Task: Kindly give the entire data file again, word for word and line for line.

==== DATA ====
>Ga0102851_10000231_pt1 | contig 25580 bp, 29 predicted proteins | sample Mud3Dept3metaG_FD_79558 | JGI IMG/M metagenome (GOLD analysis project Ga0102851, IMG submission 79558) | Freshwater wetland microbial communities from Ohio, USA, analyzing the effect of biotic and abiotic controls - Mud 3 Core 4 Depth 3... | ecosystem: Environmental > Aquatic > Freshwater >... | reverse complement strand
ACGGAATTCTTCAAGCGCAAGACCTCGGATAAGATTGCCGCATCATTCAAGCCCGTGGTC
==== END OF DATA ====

>Ga0102851_10000231_pt1 | contig 25580 bp, 29 predicted proteins | sample Mud3Dept3metaG_FD_79558 | JGI IMG/M metagenome (GOLD analysis project Ga0102851, IMG submission 79558) | Freshwater wetland microbial communities from Ohio, USA, analyzing the effect of biotic and abiotic controls - Mud 3 Core 4 Depth 3... | ecosystem: Environmental > Aquatic > Freshwater >... | reverse complement strand
ACGGAATTCTTCAAGCGCAAGACCTCGGATAAGATTGCCGCATCATTCAAGCCCGTGGTC